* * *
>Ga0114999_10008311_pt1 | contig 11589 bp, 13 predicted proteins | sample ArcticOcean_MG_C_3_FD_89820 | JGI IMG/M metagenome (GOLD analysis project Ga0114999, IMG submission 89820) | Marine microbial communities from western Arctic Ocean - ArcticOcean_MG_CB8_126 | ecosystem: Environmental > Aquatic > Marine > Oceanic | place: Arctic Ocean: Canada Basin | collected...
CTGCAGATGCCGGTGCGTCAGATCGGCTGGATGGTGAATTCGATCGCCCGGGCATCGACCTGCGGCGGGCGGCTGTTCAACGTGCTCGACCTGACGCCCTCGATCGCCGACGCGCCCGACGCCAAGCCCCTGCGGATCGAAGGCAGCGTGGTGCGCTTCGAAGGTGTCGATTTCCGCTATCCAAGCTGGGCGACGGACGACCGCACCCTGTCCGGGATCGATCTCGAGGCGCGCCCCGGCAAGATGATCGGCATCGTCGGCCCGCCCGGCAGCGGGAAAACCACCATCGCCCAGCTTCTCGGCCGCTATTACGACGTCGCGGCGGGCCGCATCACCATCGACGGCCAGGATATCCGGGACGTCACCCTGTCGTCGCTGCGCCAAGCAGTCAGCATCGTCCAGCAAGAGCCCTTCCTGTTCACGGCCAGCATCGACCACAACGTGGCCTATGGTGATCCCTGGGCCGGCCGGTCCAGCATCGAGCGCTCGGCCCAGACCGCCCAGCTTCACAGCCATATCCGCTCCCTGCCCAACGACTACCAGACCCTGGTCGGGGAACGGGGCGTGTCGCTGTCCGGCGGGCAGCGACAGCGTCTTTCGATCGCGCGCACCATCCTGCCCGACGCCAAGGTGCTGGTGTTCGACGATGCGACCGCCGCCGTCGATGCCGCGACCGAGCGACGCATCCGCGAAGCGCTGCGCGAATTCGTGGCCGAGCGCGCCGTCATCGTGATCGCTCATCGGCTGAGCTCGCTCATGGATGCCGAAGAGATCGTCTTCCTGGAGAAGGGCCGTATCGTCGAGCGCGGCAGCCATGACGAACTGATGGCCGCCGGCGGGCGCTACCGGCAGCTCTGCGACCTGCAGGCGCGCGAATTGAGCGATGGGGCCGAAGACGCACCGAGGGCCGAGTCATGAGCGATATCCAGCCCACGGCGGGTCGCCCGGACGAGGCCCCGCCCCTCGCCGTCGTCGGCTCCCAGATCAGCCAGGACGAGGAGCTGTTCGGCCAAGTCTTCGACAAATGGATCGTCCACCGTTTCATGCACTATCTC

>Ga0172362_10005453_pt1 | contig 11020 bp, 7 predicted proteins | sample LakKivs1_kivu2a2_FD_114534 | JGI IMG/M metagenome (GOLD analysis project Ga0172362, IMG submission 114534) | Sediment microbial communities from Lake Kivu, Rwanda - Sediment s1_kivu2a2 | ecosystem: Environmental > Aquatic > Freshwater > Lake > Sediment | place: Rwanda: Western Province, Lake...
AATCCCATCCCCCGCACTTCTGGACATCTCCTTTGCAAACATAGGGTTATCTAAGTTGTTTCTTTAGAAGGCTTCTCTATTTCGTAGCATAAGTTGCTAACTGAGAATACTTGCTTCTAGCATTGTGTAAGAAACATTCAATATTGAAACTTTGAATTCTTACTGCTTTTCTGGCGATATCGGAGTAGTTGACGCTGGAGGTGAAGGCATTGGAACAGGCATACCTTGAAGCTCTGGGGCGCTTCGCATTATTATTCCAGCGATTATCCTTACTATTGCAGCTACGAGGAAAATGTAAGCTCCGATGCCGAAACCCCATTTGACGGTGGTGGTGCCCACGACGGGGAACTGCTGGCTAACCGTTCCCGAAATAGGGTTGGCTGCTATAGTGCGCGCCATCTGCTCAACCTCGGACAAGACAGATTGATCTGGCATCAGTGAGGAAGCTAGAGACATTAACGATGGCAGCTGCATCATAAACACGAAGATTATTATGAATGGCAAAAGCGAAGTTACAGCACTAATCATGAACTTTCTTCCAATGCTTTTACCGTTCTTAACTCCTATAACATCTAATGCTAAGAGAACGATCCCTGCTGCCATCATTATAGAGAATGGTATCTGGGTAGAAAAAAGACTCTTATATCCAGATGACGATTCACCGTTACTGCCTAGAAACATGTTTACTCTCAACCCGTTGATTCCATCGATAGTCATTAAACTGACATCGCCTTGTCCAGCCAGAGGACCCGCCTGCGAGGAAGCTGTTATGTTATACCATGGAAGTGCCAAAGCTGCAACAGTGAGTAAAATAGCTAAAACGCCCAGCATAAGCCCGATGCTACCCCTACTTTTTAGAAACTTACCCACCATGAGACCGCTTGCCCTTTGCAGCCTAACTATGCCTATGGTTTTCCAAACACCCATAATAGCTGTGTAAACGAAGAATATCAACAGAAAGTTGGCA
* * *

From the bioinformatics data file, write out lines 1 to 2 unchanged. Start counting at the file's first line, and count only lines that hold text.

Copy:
>Ga0114999_10008311_pt1 | contig 11589 bp, 13 predicted proteins | sample ArcticOcean_MG_C_3_FD_89820 | JGI IMG/M metagenome (GOLD analysis project Ga0114999, IMG submission 89820) | Marine microbial communities from western Arctic Ocean - ArcticOcean_MG_CB8_126 | ecosystem: Environmental > Aquatic > Marine > Oceanic | place: Arctic Ocean: Canada Basin | collected...
CTGCAGATGCCGGTGCGTCAGATCGGCTGGATGGTGAATTCGATCGCCCGGGCATCGACCTGCGGCGGGCGGCTGTTCAACGTGCTCGACCTGACGCCCTCGATCGCCGACGCGCCCGACGCCAAGCCCCTGCGGATCGAAGGCAGCGTGGTGCGCTTCGAAGGTGTCGATTTCCGCTATCCAAGCTGGGCGACGGACGACCGCACCCTGTCCGGGATCGATCTCGAGGCGCGCCCCGGCAAGATGATCGGCATCGTCGGCCCGCCCGGCAGCGGGAAAACCACCATCGCCCAGCTTCTCGGCCGCTATTACGACGTCGCGGCGGGCCGCATCACCATCGACGGCCAGGATATCCGGGACGTCACCCTGTCGTCGCTGCGCCAAGCAGTCAGCATCGTCCAGCAAGAGCCCTTCCTGTTCACGGCCAGCATCGACCACAACGTGGCCTATGGTGATCCCTGGGCCGGCCGGTCCAGCATCGAGCGCTCGGCCCAGACCGCCCAGCTTCACAGCCATATCCGCTCCCTGCCCAACGACTACCAGACCCTGGTCGGGGAACGGGGCGTGTCGCTGTCCGGCGGGCAGCGACAGCGTCTTTCGATCGCGCGCACCATCCTGCCCGACGCCAAGGTGCTGGTGTTCGACGATGCGACCGCCGCCGTCGATGCCGCGACCGAGCGACGCATCCGCGAAGCGCTGCGCGAATTCGTGGCCGAGCGCGCCGTCATCGTGATCGCTCATCGGCTGAGCTCGCTCATGGATGCCGAAGAGATCGTCTTCCTGGAGAAGGGCCGTATCGTCGAGCGCGGCAGCCATGACGAACTGATGGCCGCCGGCGGGCGCTACCGGCAGCTCTGCGACCTGCAGGCGCGCGAATTGAGCGATGGGGCCGAAGACGCACCGAGGGCCGAGTCATGAGCGATATCCAGCCCACGGCGGGTCGCCCGGACGAGGCCCCGCCCCTCGCCGTCGTCGGCTCCCAGATCAGCCAGGACGAGGAGCTGTTCGGCCAAGTCTTCGACAAATGGATCGTCCACCGTTTCATGCACTATCTC